When construction first began on San Antonio’s River Walk (www.thesanantonioriverwalk.com) in 1939, wheelchair access wasn’t even a consideration. After all, it was a different time back then — a time when President Roosevelt didn’t want to be photographed in his wheelchair, and a time when access laws were non-existent.
Gladly times have changed, and so has wheelchair access on the River Walk. It all started with the addition of the first wheelchair ramps in 1979. Gradually over the years more ramps and elevators were added, and rough and crumbling sections of the aging pavement were repaired. In 2009, the nicely accessible Museum Reach extension was added, and more sections of the Downtown Reach were renovated. Finally in 2017, a new water taxi operator appeared on the scene, with even more accessible boats than the previous operator. Today — because of all these improvements — wheelchair-users and slow walkers can now enjoy a large section of this San Antonio gem.
The Heart of San Antonio
The Downtown Reach portion of the River Walk meanders through what locals call the heart of San Antonio — a hub for hotels, restaurants, pubs and shops. The tree lined walkways hug both sides of the waterway, and bridges connect both sides. It’s a popular place to stay, and even the locals enjoy the restaurants, taverns and nightlife.
Access has greatly improved on the Downtown Reach over the years, with the replacement of sections that were upended by tree roots and precariously pitched towards the water. Stairways to the River Walk were also supplemented with ramps and elevators to facilitate access for everyone. And a useful access map was created by the San Antonio Disability Access Office (www.sanantonio.gov/dao) so visitors can locate the most accessible routes
Unfortunately, the historic bridges that connect both sides of the River Walk are not wheelchair-accessible. That said there is a new accessible bridge, and there’s signage along the River Walk that depicts the accessible routes. It’s also possible to access the River Walk from both sides at the Marriott Rivercenter Hotel. And sometimes you just have to go to street level and cross the street. That’s where the access map comes in handy!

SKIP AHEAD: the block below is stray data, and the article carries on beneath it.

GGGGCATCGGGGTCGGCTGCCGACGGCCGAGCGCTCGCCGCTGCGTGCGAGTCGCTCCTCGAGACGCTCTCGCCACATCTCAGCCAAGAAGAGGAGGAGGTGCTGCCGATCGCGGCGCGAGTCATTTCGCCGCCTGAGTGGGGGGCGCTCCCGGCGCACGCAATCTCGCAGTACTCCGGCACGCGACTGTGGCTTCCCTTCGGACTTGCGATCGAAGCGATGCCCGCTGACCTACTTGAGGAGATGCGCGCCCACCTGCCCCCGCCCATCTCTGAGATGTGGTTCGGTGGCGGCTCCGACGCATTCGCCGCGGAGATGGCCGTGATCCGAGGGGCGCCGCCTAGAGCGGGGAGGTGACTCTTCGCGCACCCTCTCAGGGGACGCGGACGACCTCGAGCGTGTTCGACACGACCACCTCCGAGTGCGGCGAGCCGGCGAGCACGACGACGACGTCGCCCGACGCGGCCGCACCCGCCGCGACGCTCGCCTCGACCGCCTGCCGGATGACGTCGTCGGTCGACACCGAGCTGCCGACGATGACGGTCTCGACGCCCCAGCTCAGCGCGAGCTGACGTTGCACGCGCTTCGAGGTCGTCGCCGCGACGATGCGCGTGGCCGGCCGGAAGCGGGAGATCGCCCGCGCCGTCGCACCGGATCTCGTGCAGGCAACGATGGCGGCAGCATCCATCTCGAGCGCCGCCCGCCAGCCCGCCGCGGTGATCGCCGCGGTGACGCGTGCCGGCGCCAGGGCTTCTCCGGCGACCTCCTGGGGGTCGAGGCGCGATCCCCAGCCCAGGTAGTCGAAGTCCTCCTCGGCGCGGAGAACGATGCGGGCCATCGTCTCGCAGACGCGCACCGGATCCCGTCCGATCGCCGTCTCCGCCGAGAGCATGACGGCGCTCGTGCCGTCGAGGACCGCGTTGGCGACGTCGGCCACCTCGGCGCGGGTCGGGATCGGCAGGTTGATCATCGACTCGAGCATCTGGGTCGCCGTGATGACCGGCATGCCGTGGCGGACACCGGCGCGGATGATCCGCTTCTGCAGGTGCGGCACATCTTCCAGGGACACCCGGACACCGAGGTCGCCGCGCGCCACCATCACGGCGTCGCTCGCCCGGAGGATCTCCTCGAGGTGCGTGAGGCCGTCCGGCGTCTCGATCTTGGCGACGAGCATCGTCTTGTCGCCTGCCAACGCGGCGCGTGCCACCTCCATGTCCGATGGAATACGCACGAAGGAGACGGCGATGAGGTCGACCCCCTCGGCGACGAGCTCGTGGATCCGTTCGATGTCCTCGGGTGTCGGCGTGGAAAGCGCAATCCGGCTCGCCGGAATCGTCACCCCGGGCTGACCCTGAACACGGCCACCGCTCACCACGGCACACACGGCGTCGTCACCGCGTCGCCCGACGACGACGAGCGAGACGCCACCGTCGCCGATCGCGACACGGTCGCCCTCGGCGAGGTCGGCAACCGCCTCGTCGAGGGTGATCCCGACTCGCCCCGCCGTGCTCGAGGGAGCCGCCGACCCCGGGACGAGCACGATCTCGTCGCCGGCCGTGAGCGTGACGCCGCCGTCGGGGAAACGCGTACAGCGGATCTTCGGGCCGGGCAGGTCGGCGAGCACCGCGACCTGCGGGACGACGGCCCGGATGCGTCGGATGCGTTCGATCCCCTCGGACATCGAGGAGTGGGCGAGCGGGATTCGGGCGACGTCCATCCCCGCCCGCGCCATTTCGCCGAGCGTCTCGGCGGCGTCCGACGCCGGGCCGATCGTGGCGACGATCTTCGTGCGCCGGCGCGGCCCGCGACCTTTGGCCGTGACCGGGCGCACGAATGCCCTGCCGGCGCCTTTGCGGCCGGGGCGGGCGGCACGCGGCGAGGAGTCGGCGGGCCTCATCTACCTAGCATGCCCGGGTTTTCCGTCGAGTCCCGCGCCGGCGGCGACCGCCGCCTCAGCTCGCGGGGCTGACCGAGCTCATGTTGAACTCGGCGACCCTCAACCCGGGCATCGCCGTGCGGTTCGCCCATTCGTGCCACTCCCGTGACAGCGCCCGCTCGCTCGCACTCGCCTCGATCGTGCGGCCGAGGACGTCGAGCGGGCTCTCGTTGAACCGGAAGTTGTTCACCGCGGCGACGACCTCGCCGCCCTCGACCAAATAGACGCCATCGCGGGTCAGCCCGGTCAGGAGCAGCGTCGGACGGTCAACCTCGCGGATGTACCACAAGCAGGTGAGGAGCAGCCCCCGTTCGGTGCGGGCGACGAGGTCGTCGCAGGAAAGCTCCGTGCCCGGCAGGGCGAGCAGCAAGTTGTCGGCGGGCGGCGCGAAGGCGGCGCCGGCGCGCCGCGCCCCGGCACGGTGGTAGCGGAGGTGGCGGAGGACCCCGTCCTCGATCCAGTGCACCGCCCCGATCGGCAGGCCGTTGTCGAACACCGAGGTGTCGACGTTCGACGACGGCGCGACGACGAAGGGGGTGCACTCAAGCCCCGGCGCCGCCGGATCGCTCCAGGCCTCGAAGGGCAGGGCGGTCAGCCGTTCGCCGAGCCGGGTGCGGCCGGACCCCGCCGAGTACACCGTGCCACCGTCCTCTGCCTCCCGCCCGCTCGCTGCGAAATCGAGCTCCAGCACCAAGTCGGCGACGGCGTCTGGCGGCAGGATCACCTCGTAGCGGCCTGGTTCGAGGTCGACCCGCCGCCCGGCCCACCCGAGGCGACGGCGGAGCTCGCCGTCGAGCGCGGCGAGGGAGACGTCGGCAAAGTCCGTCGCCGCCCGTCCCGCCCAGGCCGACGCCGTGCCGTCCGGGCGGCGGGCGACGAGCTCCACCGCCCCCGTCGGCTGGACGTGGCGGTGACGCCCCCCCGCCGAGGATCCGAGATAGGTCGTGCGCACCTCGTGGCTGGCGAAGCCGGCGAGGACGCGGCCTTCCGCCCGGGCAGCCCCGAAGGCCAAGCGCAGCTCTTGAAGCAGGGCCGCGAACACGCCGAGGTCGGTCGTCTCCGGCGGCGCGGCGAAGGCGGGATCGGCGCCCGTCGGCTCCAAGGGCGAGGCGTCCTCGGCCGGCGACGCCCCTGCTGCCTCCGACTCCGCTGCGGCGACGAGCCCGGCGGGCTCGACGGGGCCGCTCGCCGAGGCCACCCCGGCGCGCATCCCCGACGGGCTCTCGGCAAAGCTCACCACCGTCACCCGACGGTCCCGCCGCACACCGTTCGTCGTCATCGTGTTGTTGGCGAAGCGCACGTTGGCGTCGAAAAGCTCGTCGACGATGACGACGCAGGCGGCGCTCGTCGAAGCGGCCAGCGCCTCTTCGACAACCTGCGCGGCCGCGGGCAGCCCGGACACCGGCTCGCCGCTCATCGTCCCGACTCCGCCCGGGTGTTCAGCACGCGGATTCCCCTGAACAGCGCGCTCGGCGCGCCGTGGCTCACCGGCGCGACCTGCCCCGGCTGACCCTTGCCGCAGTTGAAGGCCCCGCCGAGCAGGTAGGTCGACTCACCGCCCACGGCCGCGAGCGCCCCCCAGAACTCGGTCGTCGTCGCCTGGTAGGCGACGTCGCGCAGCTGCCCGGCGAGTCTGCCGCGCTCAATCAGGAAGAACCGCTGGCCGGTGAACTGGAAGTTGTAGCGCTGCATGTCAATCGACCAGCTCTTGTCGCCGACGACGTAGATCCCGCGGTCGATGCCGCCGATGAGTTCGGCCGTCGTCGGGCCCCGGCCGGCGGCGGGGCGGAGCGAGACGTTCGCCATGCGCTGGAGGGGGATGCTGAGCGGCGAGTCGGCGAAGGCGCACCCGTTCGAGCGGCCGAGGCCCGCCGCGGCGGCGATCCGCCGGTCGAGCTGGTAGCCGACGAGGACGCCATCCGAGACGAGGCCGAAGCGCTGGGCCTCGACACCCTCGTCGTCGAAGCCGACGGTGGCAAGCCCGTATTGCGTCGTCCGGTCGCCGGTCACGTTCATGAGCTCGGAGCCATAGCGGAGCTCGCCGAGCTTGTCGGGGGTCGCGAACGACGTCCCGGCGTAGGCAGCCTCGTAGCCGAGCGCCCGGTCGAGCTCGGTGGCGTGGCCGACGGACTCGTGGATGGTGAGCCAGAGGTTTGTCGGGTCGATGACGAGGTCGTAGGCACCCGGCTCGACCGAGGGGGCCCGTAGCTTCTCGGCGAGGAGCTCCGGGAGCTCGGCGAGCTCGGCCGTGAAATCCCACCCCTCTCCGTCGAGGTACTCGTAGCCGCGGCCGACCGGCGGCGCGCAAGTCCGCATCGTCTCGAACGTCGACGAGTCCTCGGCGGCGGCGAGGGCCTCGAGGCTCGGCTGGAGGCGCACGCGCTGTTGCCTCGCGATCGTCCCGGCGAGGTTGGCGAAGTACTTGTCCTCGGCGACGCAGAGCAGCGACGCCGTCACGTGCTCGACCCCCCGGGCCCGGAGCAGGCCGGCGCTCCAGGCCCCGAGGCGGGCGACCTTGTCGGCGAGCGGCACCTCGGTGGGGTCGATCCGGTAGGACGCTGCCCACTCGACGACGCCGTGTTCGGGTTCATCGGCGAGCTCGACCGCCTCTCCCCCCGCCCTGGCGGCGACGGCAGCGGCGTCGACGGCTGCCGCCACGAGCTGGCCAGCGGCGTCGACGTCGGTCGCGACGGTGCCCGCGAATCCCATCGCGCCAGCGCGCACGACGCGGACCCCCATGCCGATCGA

One of the best ways to access both sides of the River Walk is to take a water taxi. And as of October 1, 2017, the water taxi system is even more accessible than before, thanks to a new operator — Go Rio (www.goriocruises.com).
Go Rio has a new fleet of 43 barges, all of which have boarding ramps. Each barge can accommodate two wheelchairs; and wheelchair-users can choose to remain in their wheelchairs or transfer to seats. Previously, all wheelchair-users had to remain in their wheelchairs at the front of the barge. Go Rio offers a much more inclusive service, as now everyone can sit with their party. Additionally, the seats near the front of the barge are reserved for passengers with mobility issues, so slow walkers will have an easier time boarding too.
The Go Rio water taxi stops are clearly marked along the Downtown Reach and Museum Reach sections of the River Walk; and tickets can be purchased on board or at the Go Rio ticket booth. Go Rio gives wheelchair-users an easy and accessible option to navigate the River Walk.
Get a Little Culture
Opened in 2009 the Museum Reach section of the River Walk, is also worth a visit. The 1.3-mile extension runs from Lexington Avenue to Josephine Street, on both sides of the river, and includes a lock and dam near Brooklyn Avenue.
Since accessibility was factored into this project from the beginning, there’s only one small portion of the Museum Reach that is not accessible — a short section on the west shore between the San Antonio Museum of Art and the pedestrian bridge. Still, you can access the museum from the water taxi dock, or just cross over to the east shore to bypass this short inaccessible section.
It’s easy to spend a full day — or more — on the Museum Reach, as the San Antonio Zoo, the Japanese Tea Gardens and Brackenridge Park are located there. Add in three museums — The Witte, The Doseum and the San Antonio Museum of Art — and you’ll definitely get your culture fix along this section of the River Walk.
Top off your Museum Reach excursion with a stop at the Pearl, located in the water taxi turning basin. This former brewery now houses an eclectic collection of shops and restaurants, as well as the Culinary Institute of America. Don’t miss their weekend Farmer’s Market; as it’s a great people watching opportunity, and you’ll surely find something yummy to nosh on there.